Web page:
From Event: SPIE Commercial + Scientific Sensing and Imaging, 2017
Beef production is the main agricultural industry in Texas, and livestock are managed in pasture and rangeland which are usually huge in size, and are not easily accessible by vehicles. The current research method for livestock location identification and counting is visual observation which is very time consuming and costly. For animals on large tracts of land, manned aircraft may be necessary to count animals which is noisy and disturbs the animals, and may introduce a source of error in counts. Such manual approaches are expensive, slow and labor intensive. In this paper we study the combination of small unmanned aerial vehicle (sUAV) and machine vision technology as a valuable solution to manual animal surveying. A fixed-wing UAV fitted with GPS and digital RGB camera for photogrammetry was flown at the Welder Wildlife Foundation in Sinton, TX. Over 600 acres were flown with four UAS flights and individual photographs used to develop orthomosaic imagery. To detect animals in UAV imagery, a fully automatic technique was developed based on spatial and spectral characteristics of objects. This automatic technique can even detect small animals that are partially occluded by bushes. Experimental results in comparison to ground-truth show the effectiveness of our algorithm.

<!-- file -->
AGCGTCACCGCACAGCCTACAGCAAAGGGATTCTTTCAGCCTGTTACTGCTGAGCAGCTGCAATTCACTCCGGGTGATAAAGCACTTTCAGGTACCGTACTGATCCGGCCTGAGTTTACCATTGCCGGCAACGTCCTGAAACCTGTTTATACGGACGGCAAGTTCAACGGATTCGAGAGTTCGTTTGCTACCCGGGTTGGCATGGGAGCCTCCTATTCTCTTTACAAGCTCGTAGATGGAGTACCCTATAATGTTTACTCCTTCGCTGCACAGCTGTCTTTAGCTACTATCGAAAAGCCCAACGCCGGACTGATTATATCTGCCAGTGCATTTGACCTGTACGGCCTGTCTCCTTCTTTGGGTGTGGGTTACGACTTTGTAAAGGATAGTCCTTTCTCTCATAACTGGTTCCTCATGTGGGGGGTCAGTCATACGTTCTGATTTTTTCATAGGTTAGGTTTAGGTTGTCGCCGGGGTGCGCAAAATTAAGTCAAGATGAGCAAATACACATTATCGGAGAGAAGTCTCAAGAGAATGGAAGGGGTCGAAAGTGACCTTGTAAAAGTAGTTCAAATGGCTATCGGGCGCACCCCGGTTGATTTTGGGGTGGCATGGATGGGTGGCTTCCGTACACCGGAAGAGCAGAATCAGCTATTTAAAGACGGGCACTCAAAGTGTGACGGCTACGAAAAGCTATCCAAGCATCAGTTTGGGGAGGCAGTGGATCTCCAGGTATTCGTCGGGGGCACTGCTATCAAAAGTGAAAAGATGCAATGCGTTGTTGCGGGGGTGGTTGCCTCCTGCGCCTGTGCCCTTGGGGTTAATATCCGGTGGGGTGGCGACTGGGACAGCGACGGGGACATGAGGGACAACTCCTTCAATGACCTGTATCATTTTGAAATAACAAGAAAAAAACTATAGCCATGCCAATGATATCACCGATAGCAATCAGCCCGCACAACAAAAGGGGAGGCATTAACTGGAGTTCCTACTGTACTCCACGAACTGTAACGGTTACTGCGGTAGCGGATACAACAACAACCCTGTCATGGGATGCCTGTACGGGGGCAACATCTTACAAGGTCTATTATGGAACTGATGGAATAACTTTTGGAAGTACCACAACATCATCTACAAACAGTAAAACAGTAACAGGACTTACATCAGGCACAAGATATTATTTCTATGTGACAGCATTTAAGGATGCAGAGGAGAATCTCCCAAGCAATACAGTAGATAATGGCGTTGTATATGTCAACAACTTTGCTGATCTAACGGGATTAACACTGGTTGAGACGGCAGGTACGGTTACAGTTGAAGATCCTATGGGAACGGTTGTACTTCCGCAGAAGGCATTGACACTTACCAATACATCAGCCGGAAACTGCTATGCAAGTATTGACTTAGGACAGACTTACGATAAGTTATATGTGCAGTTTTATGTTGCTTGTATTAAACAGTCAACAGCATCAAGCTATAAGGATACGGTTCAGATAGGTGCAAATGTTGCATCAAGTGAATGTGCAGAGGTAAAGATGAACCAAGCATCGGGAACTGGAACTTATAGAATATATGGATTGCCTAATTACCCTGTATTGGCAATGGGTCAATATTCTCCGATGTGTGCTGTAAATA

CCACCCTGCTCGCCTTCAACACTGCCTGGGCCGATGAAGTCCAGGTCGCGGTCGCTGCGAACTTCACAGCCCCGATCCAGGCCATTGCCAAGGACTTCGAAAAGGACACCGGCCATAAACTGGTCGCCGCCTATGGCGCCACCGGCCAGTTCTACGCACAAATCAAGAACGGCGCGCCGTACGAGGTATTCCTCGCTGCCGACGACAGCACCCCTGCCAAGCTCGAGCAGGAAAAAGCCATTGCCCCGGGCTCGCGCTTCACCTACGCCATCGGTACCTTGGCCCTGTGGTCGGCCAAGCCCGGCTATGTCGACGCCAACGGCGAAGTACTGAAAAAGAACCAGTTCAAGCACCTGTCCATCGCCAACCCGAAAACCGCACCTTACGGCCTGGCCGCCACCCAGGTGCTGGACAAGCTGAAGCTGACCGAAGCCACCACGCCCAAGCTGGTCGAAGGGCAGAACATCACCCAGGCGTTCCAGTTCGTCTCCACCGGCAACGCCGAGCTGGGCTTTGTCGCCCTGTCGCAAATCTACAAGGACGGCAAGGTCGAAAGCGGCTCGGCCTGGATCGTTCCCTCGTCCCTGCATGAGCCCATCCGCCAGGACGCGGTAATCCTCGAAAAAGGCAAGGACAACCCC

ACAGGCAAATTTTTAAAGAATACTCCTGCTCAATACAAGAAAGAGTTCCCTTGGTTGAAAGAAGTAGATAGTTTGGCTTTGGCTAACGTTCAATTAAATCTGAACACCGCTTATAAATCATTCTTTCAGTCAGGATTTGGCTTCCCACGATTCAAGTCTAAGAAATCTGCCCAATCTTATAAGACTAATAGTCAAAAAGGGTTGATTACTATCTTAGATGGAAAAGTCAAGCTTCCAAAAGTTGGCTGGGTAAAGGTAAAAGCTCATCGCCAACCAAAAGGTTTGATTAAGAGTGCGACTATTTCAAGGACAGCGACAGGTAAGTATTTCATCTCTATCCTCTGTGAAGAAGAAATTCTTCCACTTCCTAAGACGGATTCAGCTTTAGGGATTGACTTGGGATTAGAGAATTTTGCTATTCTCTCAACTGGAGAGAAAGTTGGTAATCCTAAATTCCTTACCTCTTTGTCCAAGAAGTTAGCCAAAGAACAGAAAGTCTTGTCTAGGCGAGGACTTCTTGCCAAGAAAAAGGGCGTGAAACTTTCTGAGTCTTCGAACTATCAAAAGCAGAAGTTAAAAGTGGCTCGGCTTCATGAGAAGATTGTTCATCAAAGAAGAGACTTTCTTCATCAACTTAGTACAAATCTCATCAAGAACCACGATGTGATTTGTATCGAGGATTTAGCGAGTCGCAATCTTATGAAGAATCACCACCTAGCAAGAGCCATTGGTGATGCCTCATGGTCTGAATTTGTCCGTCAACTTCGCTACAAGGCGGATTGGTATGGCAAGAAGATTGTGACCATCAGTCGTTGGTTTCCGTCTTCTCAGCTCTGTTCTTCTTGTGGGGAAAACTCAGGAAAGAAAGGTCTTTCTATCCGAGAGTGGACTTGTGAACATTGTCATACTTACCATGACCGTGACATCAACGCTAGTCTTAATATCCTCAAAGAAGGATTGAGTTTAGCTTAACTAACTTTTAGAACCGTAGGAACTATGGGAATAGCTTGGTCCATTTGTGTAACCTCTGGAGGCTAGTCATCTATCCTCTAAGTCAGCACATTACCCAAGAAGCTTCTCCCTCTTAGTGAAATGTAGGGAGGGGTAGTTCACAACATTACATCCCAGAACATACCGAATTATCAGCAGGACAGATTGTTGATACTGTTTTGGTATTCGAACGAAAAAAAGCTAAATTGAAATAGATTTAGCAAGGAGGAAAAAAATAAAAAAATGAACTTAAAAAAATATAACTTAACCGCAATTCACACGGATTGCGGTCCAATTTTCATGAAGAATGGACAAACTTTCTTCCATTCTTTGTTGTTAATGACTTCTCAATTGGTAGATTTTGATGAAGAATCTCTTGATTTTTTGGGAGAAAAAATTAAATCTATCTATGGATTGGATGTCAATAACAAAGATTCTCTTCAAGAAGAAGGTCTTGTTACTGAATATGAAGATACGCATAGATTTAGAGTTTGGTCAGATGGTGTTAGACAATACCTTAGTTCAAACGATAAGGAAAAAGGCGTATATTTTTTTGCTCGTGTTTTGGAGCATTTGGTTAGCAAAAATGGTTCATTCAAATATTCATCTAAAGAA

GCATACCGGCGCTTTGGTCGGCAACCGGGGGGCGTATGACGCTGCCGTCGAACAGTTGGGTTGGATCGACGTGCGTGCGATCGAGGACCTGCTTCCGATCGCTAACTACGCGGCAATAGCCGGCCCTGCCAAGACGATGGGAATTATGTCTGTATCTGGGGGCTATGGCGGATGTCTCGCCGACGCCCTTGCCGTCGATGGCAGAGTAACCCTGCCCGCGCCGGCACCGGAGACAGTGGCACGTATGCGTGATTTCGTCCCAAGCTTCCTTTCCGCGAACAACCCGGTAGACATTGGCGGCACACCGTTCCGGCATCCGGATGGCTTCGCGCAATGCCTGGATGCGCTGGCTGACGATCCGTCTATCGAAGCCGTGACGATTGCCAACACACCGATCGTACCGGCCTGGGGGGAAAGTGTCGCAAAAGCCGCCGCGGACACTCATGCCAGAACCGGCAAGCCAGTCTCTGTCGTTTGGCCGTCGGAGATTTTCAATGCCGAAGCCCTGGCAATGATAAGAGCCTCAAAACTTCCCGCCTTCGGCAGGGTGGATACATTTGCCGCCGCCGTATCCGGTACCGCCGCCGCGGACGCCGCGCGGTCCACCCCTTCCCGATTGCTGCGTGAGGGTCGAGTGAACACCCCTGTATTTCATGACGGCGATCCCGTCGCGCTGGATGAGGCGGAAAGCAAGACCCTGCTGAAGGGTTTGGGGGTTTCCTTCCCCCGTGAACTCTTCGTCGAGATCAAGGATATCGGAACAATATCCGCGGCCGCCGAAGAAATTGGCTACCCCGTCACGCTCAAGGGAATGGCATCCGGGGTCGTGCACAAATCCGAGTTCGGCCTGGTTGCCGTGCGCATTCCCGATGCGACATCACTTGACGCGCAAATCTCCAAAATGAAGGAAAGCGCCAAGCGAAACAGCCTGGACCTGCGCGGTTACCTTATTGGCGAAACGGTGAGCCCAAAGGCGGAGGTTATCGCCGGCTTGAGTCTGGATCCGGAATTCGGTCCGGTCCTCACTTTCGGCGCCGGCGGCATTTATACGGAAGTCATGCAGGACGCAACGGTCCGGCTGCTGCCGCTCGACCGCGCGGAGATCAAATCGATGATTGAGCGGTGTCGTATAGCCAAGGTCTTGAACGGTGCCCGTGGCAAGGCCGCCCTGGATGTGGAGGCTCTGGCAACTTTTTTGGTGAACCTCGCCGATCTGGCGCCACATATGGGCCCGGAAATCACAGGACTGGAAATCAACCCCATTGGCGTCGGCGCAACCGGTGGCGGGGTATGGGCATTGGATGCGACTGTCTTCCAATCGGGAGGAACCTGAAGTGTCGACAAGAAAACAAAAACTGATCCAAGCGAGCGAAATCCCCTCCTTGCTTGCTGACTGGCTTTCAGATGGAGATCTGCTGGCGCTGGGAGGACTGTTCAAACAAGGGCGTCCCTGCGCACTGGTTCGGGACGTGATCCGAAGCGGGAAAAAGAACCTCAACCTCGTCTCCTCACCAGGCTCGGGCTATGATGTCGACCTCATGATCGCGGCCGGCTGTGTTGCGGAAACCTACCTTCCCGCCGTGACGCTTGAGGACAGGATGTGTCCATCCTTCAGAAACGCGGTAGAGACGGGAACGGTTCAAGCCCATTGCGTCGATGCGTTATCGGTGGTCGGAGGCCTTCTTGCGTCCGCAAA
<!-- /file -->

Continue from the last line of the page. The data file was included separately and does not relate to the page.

Maryam Rahnemoonfar, Jamie Foster, and Michael J. Starek, "Automatic detection and counting of cattle in UAV imagery based on machine vision technology (Conference Presentation)," Proc. SPIE 10217, Sensing for Agriculture and Food Quality and Safety IX, 102170J (Presented at SPIE Commercial + Scientific Sensing and Imaging: April 13, 2017; Published: 6 June 2017); https://doi.org/10.1117/12.2262830.5460687037001.
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